Five and a half degrees Fahrenheit. It may not sound like much—perhaps the difference between wearing a sweater and not wearing one on an early-spring day. But for the world in which we live—which climate experts project will be at least 5.7 degrees Fahrenheit warmer by 2100, relative to pre-industrial levels (1850–1900), should global emissions continue on their current path—this small rise will have grave consequences. These impacts are already becoming apparent for every ecosystem and living thing, including us.
Human influences are the number one cause of global warming, especially the carbon pollution we cause by burning fossil fuels and the pollution capture we prevent by destroying forests. The carbon dioxide, methane, soot, and other pollutants we release into the atmosphere act like a blanket, trapping the sun's heat and causing the planet to warm. Evidence shows that the 2010s were hotter than any other decade on record—and every decade since the 1960s has averaged hotter than the previous one. This warming is altering the earth's climate system, including its land, atmosphere, oceans, and ice, in far-reaching ways.
More frequent and severe weather
Higher temperatures are worsening many types of disasters, including storms, heat waves, floods, and droughts. A warmer climate creates an atmosphere that can collect, retain, and unleash more water, changing weather patterns in such a way that wet areas become wetter and dry areas drier.
According to the National Oceanic and Atmospheric Administration, in 2021, there were 20 weather and climate disaster events in the United States—including severe storms, floods, drought, and wildfires—that individually caused at least $1 billion in losses. “Disasters in 2021 had a staggering total price tag of $145 billion—and that’s an underestimate because it excludes health damages,” says Vijay Limaye, senior scientist at NRDC. “These climate and weather disasters endanger people across the country throughout the entire year. In fact, more than 4 in 10 Americans live in a county that was struck by climate-related disasters in 2021.”
The increasing number of droughts, intense storms, and floods we're seeing as our warming atmosphere holds—and then dumps—more moisture poses risks to public health and safety too. Prolonged dry spells mean more than just scorched lawns. Drought conditions jeopardize access to clean drinking water, fuel out-of-control wildfires, and result in dust storms, extreme heat events, and flash flooding in the States. Elsewhere around the world, lack of water is a leading cause of death and serious disease and is contributing to crop failure. At the opposite end of the spectrum, heavier rains cause streams, rivers, and lakes to overflow, which damages life and property, contaminates drinking water, creates hazardous-material spills, and promotes mold infestation and unhealthy air. A warmer, wetter world is also a boon for foodborne and waterborne illnesses and disease-carrying insects, such as mosquitoes, fleas, and ticks.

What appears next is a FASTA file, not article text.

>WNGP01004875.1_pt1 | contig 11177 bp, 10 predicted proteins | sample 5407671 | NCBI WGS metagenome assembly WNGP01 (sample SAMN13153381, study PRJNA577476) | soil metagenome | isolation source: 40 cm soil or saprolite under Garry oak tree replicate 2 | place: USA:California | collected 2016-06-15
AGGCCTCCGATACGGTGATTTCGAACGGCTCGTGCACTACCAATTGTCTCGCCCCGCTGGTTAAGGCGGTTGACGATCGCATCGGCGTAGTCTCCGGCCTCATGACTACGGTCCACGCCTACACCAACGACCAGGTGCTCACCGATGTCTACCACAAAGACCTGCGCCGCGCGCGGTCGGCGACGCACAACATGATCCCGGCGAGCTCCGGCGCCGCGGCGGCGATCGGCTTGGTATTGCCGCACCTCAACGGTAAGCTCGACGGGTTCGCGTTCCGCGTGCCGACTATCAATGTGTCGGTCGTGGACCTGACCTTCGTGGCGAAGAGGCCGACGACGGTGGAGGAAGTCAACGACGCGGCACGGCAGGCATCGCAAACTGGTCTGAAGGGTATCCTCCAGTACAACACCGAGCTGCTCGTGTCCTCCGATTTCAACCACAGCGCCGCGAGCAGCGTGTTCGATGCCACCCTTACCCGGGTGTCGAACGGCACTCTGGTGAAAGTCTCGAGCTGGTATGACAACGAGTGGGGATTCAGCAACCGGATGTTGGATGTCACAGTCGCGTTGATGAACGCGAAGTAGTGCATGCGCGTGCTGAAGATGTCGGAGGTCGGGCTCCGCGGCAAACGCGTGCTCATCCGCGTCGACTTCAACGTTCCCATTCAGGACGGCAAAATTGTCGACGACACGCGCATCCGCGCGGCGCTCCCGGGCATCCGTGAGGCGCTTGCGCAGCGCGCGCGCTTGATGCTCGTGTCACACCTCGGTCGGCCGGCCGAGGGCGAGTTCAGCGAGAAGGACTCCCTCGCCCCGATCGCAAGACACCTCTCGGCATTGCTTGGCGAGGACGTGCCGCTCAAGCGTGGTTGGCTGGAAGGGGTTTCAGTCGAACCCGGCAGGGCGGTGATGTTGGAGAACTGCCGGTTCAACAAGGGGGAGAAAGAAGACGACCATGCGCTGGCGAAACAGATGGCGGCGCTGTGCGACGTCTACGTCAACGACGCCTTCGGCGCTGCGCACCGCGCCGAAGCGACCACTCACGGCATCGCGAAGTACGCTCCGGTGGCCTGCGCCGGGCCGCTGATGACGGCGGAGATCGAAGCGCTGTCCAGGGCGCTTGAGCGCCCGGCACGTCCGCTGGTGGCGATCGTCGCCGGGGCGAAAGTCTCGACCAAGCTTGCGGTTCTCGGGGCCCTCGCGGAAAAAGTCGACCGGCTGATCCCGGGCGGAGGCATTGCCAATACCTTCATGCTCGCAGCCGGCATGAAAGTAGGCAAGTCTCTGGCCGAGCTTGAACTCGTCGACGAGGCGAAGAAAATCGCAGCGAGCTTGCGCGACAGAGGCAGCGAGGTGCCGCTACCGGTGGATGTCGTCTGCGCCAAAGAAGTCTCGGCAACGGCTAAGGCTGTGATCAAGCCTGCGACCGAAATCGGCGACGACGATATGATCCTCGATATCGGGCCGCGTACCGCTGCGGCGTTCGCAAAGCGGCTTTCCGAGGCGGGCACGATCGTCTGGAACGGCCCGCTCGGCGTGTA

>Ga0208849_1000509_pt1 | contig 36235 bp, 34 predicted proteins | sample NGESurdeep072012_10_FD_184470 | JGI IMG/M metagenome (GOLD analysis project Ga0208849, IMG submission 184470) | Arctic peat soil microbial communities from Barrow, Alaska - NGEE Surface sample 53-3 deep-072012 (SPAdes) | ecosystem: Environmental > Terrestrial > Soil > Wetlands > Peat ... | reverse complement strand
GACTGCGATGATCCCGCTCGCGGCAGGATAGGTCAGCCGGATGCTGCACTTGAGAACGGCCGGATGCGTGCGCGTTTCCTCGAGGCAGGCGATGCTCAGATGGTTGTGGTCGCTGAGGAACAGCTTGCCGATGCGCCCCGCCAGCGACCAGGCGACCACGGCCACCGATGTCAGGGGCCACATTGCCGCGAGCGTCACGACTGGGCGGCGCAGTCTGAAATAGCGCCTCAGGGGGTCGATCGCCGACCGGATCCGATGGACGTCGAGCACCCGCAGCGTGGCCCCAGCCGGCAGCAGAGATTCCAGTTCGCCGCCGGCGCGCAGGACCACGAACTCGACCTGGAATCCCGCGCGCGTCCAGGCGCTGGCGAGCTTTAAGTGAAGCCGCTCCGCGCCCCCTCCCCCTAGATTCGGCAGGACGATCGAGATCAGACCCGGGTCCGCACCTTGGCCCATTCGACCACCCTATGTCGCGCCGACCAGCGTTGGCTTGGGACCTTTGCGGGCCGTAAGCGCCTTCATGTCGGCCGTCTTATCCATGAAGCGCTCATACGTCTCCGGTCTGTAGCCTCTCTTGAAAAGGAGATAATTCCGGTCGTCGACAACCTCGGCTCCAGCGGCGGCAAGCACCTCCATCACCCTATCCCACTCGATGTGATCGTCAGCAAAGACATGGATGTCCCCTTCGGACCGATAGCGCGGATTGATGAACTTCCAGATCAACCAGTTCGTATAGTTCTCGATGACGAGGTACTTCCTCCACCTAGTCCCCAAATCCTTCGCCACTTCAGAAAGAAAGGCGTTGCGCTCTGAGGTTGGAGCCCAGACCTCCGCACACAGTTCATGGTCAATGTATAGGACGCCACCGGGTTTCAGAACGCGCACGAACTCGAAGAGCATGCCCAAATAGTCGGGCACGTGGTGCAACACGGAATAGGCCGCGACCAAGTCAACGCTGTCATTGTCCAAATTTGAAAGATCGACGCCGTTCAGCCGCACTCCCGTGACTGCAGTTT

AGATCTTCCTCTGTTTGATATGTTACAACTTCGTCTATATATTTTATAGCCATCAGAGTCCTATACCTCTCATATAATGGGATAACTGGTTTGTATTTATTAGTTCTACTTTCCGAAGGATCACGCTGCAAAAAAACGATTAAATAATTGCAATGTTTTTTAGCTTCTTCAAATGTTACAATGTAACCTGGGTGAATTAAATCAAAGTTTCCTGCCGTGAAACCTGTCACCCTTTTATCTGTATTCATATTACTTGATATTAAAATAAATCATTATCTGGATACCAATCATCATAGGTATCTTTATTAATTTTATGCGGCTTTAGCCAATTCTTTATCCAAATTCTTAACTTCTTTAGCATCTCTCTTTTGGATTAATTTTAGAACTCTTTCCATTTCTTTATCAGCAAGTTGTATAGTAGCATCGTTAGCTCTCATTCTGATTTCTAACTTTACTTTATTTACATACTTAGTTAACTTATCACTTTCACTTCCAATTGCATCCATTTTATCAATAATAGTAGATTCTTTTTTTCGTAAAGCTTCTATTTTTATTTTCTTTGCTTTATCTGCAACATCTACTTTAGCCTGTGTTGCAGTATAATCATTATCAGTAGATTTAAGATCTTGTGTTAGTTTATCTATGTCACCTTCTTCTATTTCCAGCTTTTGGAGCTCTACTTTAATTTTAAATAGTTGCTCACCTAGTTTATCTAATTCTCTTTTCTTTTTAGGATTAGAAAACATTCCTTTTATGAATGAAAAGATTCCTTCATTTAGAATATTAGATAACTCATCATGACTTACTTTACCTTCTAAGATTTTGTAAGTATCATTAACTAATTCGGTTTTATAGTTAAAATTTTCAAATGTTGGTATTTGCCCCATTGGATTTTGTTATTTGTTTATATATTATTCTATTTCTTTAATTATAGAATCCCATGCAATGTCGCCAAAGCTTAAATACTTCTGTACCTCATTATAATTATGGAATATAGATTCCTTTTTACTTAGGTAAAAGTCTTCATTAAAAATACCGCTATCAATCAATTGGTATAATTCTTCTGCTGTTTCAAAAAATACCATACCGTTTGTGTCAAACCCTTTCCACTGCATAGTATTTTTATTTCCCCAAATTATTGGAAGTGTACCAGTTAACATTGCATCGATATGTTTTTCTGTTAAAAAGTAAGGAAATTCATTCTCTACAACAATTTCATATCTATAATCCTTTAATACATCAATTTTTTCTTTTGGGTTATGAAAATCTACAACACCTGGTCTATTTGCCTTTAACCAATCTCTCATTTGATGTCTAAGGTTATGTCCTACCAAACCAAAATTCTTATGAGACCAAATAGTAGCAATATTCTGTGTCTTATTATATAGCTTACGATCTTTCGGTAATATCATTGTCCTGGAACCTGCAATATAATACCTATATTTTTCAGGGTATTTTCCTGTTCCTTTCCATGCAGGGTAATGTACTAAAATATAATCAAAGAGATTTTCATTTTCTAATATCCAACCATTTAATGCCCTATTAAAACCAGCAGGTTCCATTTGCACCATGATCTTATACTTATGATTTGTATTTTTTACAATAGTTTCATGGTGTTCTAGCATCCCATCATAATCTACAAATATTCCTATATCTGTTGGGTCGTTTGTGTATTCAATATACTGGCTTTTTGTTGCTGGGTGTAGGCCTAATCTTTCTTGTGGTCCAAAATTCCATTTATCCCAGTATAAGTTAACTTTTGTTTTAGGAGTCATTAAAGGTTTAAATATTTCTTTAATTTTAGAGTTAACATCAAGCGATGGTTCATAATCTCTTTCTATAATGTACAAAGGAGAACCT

Higher death rates
Today's scientists point to climate change as the biggest global health threat of the 21st century. It's a threat that impacts all of us—especially children, the elderly, low-income communities, and minorities—and in a variety of direct and indirect ways. As temperatures spike, so does the incidence of illness, emergency room visits, and death.
"There are more hot days in places where people aren't used to it," Limaye says. "They don't have air-conditioning or can't afford it. One or two days isn't a big deal. But four days straight where temperatures don't go down, even at night, leads to severe health consequences." In the United States, hundreds of heat-related deaths occur each year due to direct impacts and the indirect effects of heat-exacerbated, life-threatening illnesses, such as heat exhaustion, heatstroke, and cardiovascular and kidney diseases. Indeed, extreme heat kills more Americans each year, on average, than hurricanes, tornadoes, floods, and lightning combined.